Did Clubhouse Just Get Hacked? Clubhouse CEO Says ‘No Leak Happened’

Clubhouse data leak

Photo Credit: Dmitry Mashkin

Over the weekend, claims of a Clubhouse data leak exposing 1.3 million accounts surfaced. Is it true?

Clubhouse CEO Paul Davison has denied the report, claiming it is false. Cyber News reported on information appearing on a hacker forum, describing the leak as an SQL database’s contents. The information includes names, usernames, Twitter, Instagram, and follower accounts.

When asked about the data leak during the weekly Clubhouse town hall, Davison denied it. “No, this is misleading and false; it is a clickbait article. We were not hacked. The data referred to was all public profile information from our app. So the answer to that is a definitive ‘no.'”

Cyber News reports on database leaks that appear on hacker forums. Data is often collated and swapped on these forums. The data of 533 million Facebook users was leaked recently, including phone numbers, birthdates, locations, email addresses, and their full names.

The Clubhouse data leak of 1.3 million accounts turned out to be publicly available information.

What’s likely to have happened is that bots scraped all the public accounts it could find. Clubhouse is a relatively exclusive drop-in audio experience at the moment. Tying Clubhouse accounts to other social media profiles is valuable for mundane things like marketing. Clubhouse has been downloaded over 10 million times, despite being iOS-only at this point.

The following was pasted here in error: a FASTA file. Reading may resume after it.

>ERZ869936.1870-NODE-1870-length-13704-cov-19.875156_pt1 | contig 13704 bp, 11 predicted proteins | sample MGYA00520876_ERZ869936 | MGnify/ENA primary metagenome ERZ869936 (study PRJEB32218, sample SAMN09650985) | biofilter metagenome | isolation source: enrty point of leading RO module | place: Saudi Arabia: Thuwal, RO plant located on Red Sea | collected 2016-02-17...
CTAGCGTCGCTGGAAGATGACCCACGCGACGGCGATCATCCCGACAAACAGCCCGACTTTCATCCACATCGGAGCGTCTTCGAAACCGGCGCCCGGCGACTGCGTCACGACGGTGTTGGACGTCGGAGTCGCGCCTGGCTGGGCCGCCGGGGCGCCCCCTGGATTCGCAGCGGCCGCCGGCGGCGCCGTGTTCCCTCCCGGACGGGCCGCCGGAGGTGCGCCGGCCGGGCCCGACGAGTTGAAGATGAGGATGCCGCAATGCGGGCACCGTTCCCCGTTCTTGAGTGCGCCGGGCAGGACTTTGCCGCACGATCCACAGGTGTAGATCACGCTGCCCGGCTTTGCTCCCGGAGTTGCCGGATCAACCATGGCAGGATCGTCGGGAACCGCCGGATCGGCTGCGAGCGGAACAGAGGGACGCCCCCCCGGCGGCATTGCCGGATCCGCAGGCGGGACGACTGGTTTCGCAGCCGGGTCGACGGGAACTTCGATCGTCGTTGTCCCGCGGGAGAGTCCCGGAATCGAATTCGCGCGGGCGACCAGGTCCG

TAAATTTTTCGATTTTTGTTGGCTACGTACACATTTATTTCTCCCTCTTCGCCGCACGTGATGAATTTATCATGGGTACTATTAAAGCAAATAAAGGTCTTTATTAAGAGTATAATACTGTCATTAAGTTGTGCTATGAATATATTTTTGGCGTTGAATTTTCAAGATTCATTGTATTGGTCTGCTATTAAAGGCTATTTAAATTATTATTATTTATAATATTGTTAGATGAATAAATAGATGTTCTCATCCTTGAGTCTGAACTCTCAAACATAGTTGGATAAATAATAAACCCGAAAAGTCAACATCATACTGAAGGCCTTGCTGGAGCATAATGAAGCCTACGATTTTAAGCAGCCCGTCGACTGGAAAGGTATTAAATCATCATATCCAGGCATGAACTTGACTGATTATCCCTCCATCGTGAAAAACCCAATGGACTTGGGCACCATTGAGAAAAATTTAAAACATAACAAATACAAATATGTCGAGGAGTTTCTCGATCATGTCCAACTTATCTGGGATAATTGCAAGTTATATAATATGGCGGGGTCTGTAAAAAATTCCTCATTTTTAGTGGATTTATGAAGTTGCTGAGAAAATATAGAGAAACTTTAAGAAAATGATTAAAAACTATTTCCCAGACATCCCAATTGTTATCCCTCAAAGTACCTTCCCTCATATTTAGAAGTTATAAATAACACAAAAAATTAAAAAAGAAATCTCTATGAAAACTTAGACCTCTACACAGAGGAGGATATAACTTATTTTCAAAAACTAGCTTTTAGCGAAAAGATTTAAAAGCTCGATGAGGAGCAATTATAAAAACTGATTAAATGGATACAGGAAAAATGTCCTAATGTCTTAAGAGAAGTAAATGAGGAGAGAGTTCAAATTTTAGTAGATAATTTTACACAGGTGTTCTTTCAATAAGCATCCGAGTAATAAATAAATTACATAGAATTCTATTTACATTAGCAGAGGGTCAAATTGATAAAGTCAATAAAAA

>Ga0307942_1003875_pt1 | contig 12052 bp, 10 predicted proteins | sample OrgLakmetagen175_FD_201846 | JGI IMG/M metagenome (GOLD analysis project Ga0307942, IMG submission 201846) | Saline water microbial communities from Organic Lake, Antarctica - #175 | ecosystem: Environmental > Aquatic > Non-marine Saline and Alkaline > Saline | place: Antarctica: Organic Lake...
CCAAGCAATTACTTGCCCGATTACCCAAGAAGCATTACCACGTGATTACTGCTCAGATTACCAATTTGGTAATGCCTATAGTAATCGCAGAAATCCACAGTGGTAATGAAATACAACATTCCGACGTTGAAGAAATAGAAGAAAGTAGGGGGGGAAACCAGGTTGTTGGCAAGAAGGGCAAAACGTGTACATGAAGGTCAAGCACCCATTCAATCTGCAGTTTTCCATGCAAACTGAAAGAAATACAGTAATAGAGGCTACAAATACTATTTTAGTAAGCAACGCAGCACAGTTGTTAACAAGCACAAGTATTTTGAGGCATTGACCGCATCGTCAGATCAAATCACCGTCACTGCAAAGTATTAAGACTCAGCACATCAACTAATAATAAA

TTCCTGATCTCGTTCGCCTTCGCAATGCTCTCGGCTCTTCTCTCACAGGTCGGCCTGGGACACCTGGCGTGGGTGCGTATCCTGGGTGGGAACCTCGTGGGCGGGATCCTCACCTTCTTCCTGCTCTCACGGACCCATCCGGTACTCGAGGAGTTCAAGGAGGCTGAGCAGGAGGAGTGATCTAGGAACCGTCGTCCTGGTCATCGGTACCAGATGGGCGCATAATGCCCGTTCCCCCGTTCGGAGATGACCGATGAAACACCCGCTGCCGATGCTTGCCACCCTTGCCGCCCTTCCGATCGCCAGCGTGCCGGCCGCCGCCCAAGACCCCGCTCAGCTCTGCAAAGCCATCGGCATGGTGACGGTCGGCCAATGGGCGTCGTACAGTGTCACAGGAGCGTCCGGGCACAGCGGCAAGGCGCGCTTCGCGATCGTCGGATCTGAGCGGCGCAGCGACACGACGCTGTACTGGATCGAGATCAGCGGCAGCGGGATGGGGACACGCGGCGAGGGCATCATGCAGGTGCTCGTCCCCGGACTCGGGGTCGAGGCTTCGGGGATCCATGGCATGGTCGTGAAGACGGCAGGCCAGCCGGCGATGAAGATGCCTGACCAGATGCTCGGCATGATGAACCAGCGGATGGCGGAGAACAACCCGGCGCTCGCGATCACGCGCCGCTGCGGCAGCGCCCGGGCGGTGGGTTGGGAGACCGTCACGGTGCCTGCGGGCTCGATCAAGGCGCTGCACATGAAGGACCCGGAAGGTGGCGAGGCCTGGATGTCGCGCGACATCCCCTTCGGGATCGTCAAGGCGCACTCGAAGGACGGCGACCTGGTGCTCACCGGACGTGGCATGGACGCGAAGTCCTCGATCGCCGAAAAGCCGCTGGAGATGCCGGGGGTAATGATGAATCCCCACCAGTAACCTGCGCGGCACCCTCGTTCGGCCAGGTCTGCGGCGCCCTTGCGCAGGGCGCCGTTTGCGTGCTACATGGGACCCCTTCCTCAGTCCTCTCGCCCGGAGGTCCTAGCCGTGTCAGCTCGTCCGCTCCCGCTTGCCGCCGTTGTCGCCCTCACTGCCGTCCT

The drop-in audio app had a banger first year and is reportedly seeking a $4 billion valuation in funding. Twitter is rumored to have been in talks with Clubhouse for a buy-out – but those talks didn’t go anywhere. Clubhouse finds itself in the same precarious position that Snapchat was in a few years ago.

It’s is small enough to be dwarfed by another massive social media company like Facebook. Facebook is already hard at work on stealing or otherwise cloning features for its own drop-in audio experience. Hotline is now in public beta testing and adds video chat to the equation. Twitter is working on Spaces, it’s drop-in audio experience. Even Spotify and Discord are supposedly working on adding the feature to their apps.

If Clubhouse doesn’t innovate and quickly – it could find itself dead in the water and outpaced by bigger dogs in the drop-in audio race. Remember, just because you’re the first at a concept doesn’t mean you’re best. Twitter created short-form videos with Vine back in 2014 and shut down the platform three years later – before the meteoric rise of TikTok.